It was an odd looking cloud formation and I thought to myself, “It looks like someone was trying to write with a dying pen, and they just dragged the tip of the pen back and forth, trying to heat the ball up, melt the ink back to liquid, so it would write again.” And that was what it looked like to me, at the time, but I was at work and it’s hard to have creative thoughts when someone is trying to explain something to you that has nothing to do with anything in your head.
Do you realize how weird it must be for the normal people in my life, those people who have no idea that I write, to suddenly find themselves interrupted midsentence, because that cloud formation just kicked off writing thoughts? Oh, screw what we’re paying you to do, just stop everything at get a shot of that cloud, yes, we’ll wait, no problem!
Yes, in fact you will, but that has nothing to do with this, begone work things!
Here’s the thought I had: so if this cloud, to me, looks like someone scribble with an ink pen, what would it look like to someone that lived three thousand years ago? Or even one hundred years ago? What will it look like to someone a thousand years from now? Surely ink pens will be extinct by then, don’t you think?
You never thought about that did you? Yet here you are, sitting here reading this on a form of writing that did not exist even twenty years ago, at least not to the general population. Now, it’s common, but for the greater part of my life most of what people wrote to one another was written in ink, using pens. There might well come a day when they’re rare and another day might find them gone. I once owned fifty or sixty eight track tapes and I know people who have never seen one.
Suppose you were a metalsmith in ancient Ugarit. You might look up at a cloud formation that looks exactly like the one I saw and think, “Damn, that looks like a_____” but right now that device or object has been lost forever in history. We will never know that the Ugarian metalsmith used that device or what she might have used it for.
The history of humankind is littered with discard objects; tools, instruments, toys, cooking utensils, and all sorts of things that no one remembers the usage for anymore, or for that matter, even that they existed at all. The clouds remember.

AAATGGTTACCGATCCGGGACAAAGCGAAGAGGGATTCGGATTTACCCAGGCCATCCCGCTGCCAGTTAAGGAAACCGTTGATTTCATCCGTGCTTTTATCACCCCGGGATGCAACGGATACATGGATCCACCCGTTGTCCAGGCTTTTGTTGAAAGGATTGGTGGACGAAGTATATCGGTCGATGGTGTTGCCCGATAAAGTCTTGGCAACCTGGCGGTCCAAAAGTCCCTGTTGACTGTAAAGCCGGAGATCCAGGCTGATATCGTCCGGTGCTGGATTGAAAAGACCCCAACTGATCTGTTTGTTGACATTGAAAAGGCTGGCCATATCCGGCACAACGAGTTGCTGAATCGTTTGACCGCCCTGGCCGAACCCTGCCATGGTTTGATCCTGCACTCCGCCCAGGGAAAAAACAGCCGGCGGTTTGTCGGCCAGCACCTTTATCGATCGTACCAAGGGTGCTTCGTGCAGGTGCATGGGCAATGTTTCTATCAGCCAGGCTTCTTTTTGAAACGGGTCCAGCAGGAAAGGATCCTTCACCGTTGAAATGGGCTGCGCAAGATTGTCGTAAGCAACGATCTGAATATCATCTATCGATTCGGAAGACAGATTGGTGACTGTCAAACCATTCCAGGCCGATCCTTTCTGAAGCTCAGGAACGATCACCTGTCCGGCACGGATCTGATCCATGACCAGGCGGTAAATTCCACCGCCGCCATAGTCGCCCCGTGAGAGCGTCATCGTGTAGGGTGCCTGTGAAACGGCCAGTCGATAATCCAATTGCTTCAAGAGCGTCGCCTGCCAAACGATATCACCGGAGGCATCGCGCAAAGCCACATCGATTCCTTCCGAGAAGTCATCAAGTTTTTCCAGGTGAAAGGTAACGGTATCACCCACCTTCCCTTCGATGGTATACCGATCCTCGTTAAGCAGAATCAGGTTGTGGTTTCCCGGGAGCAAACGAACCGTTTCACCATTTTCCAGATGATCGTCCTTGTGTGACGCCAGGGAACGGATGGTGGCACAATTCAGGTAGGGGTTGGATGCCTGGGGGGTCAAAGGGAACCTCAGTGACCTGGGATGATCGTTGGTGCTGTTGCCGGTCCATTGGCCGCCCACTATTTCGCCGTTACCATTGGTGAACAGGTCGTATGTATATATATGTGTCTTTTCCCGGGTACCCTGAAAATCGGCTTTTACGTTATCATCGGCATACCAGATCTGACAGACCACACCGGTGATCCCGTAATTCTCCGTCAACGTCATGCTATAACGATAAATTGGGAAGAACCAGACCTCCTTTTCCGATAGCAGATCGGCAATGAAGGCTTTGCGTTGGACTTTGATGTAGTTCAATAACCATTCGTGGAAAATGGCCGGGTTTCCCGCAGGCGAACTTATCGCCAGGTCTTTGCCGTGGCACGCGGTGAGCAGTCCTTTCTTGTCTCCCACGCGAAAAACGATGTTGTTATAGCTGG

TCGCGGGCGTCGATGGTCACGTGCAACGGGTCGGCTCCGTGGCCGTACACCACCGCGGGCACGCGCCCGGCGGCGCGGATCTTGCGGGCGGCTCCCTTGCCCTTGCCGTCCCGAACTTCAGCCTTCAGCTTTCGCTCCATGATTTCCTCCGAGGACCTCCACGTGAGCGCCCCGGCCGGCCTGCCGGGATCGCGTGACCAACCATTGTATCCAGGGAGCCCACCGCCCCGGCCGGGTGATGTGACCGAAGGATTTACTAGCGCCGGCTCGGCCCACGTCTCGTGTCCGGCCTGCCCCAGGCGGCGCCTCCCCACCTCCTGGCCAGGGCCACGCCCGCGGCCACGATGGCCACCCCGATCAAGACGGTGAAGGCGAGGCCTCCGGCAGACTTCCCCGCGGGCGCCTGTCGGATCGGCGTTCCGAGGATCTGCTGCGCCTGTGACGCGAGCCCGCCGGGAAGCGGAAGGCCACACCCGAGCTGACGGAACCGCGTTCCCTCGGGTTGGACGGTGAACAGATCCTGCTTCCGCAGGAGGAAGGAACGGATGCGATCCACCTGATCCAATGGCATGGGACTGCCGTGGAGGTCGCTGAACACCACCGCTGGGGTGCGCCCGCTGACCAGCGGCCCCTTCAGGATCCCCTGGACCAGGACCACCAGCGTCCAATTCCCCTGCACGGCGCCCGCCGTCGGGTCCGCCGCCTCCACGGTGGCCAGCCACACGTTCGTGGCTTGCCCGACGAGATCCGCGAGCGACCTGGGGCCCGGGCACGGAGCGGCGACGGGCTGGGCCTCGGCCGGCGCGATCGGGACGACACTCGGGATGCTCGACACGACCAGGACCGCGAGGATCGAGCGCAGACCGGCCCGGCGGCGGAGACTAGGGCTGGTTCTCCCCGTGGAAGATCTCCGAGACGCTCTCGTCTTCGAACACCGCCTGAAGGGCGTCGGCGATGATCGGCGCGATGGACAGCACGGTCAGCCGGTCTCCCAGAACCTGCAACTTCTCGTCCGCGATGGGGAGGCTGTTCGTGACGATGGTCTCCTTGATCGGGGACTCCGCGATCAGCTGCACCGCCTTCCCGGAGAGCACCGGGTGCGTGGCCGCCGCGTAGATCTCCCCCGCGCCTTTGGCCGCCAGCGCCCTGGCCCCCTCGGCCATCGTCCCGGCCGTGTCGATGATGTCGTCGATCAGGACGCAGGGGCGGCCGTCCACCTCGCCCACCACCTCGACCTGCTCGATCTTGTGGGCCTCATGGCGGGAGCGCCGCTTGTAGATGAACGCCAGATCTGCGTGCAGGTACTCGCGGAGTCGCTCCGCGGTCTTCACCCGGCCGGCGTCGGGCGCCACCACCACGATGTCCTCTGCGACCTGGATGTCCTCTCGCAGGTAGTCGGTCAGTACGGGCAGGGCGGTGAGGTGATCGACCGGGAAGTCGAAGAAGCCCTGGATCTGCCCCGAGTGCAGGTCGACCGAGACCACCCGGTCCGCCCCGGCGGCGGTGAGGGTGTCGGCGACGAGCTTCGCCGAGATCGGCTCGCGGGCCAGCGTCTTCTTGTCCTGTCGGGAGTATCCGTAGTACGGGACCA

Over ten years ago we put a time capsule into the ground and I put one of my hats in there and a jump drive with a lot of stuff on it. Maybe no one will be able to read that jump in however many years it is that it stays down, but maybe they will. But suppose no one knows what the hat is all about? Well, damn, everyone wears a hat. But what if people stop wearing hats? It’s hard for us to imagine it but once upon a time everyone owned cows. Have you ever stopped to wonder what people had to have in order to have cows around all the time? Maybe a pitchfork? I own one but how many other people do?
Years ago I was working for the forestry department at a paper mill and I discovered an abandoned house in the woods. It was stripped of everything that someone might sell but the house was littered with the remains of the lives of the people that had once lived there. I found an object I had never seen before, a wooden tool looking thing, with wire between bracing and I left it where I found it. I never knew what it was but I keep hoping I will see another one. Maybe it was part of a door to a rabbit hutch or maybe it was something else. It could have been the only one ever made for a purpose unique.
When I read Moby Dick I had to have an old dictionary nearby to look up all the out of use words. So many words have fallen along the way and new ones have popped up. The names for long lost tools have gone with them and I wonder if there were some verbs that went extinct as well. Some survived like “milked” even though very few people have ever milked a cow they have seen someone who has milked something for all its worth. Yet there are words that lie in deep graves, along with the languages that harbored them, and the Ugarit metalsmith, if she were transported here today would never hear her native tongue spoken the way she loved it.
I watched the cloud formation drift across the sky, changing and dying slow. I knew it would die and I knew there would never be another quite exactly like it again, and I knew that somehow, that was meaningful to what I am trying to write now. Somehow, human things are like the clouds we love to watch. We see in them things we know, things we are accustomed to seeing, as if the clouds are verification that even the sky recognizes us. But the very opposite is true; even the sky knows we are impermanent.
The Ugarian metalsmith’s name will never be uttered again for it too fell out of use. But one day she used a tool, a pointer, to carve the space on the tip of an arrow where the metal arrowhead would go. She called it a pointer because her father called it that as did his father and so on. But she died without children and the pointer fell into a crack between the stones of her shop. It was buried in time and three thousand years later a young woman dug it up while tending a garden. She hung in on a string around her neck and wondered what it had once been, as she looked up at the clouds.